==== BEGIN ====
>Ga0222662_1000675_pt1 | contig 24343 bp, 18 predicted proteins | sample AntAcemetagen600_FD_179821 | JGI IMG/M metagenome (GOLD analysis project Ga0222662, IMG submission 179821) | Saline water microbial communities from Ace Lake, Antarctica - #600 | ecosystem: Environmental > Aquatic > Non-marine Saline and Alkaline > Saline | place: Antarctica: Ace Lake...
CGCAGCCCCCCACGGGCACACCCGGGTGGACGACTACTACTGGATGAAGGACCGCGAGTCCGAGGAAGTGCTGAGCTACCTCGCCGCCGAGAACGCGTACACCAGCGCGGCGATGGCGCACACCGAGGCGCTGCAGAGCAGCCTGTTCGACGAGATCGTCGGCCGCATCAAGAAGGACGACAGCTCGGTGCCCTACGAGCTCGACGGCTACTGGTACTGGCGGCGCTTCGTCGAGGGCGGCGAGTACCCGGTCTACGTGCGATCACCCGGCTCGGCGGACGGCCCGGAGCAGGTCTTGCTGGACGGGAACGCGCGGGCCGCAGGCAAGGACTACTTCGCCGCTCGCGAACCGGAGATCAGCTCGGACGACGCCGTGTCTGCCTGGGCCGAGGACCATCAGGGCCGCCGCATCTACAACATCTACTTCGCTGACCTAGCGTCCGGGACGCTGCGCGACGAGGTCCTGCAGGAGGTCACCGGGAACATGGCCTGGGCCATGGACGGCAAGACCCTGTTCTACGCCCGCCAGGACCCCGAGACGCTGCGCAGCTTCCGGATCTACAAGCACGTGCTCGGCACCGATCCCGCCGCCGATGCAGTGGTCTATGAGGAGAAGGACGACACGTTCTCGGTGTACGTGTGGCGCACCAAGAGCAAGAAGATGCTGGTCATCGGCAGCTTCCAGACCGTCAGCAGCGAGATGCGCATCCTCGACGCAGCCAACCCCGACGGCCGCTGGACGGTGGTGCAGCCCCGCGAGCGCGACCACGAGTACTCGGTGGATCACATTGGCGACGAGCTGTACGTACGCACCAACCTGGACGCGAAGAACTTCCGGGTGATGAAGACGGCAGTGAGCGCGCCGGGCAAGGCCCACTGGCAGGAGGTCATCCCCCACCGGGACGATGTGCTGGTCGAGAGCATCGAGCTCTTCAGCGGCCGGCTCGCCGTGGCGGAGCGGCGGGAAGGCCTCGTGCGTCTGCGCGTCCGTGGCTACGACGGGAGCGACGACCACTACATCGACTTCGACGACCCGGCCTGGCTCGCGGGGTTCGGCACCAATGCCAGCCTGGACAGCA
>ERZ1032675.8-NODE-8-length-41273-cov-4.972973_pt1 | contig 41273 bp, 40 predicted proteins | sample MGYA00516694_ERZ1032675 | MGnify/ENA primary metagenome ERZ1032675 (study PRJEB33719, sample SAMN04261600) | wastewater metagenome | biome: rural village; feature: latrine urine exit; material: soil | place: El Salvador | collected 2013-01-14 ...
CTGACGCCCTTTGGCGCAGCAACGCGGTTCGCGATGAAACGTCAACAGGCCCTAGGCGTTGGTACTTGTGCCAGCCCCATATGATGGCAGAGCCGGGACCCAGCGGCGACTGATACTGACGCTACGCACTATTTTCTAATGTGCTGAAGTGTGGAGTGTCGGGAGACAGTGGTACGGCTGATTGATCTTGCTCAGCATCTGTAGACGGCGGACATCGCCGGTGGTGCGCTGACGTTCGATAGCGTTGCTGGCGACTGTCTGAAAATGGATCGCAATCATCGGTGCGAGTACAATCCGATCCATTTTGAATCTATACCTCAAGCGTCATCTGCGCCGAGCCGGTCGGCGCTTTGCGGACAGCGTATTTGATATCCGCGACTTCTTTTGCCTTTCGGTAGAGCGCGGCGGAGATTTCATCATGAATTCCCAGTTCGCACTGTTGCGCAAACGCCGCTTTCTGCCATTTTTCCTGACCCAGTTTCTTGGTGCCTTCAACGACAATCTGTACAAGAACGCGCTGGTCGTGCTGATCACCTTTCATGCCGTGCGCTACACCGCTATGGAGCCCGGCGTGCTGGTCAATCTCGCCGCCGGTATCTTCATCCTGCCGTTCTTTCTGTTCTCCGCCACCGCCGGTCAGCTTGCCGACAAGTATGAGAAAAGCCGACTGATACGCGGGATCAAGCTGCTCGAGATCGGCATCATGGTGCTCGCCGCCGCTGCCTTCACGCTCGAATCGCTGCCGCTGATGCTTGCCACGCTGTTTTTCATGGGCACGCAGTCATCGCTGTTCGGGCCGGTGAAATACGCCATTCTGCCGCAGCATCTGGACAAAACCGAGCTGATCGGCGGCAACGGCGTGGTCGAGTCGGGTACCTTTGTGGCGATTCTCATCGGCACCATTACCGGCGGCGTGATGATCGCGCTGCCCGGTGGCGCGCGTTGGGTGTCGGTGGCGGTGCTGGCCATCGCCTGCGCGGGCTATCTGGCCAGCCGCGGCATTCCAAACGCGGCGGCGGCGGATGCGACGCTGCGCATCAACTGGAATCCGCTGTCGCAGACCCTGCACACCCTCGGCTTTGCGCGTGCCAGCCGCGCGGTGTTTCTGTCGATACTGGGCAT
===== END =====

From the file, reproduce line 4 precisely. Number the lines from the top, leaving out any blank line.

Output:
CTGACGCCCTTTGGCGCAGCAACGCGGTTCGCGATGAAACGTCAACAGGCCCTAGGCGTTGGTACTTGTGCCAGCCCCATATGATGGCAGAGCCGGGACCCAGCGGCGACTGATACTGACGCTACGCACTATTTTCTAATGTGCTGAAGTGTGGAGTGTCGGGAGACAGTGGTACGGCTGATTGATCTTGCTCAGCATCTGTAGACGGCGGACATCGCCGGTGGTGCGCTGACGTTCGATAGCGTTGCTGGCGACTGTCTGAAAATGGATCGCAATCATCGGTGCGAGTACAATCCGATCCATTTTGAATCTATACCTCAAGCGTCATCTGCGCCGAGCCGGTCGGCGCTTTGCGGACAGCGTATTTGATATCCGCGACTTCTTTTGCCTTTCGGTAGAGCGCGGCGGAGATTTCATCATGAATTCCCAGTTCGCACTGTTGCGCAAACGCCGCTTTCTGCCATTTTTCCTGACCCAGTTTCTTGGTGCCTTCAACGACAATCTGTACAAGAACGCGCTGGTCGTGCTGATCACCTTTCATGCCGTGCGCTACACCGCTATGGAGCCCGGCGTGCTGGTCAATCTCGCCGCCGGTATCTTCATCCTGCCGTTCTTTCTGTTCTCCGCCACCGCCGGTCAGCTTGCCGACAAGTATGAGAAAAGCCGACTGATACGCGGGATCAAGCTGCTCGAGATCGGCATCATGGTGCTCGCCGCCGCTGCCTTCACGCTCGAATCGCTGCCGCTGATGCTTGCCACGCTGTTTTTCATGGGCACGCAGTCATCGCTGTTCGGGCCGGTGAAATACGCCATTCTGCCGCAGCATCTGGACAAAACCGAGCTGATCGGCGGCAACGGCGTGGTCGAGTCGGGTACCTTTGTGGCGATTCTCATCGGCACCATTACCGGCGGCGTGATGATCGCGCTGCCCGGTGGCGCGCGTTGGGTGTCGGTGGCGGTGCTGGCCATCGCCTGCGCGGGCTATCTGGCCAGCCGCGGCATTCCAAACGCGGCGGCGGCGGATGCGACGCTGCGCATCAACTGGAATCCGCTGTCGCAGACCCTGCACACCCTCGGCTTTGCGCGTGCCAGCCGCGCGGTGTTTCTGTCGATACTGGGCAT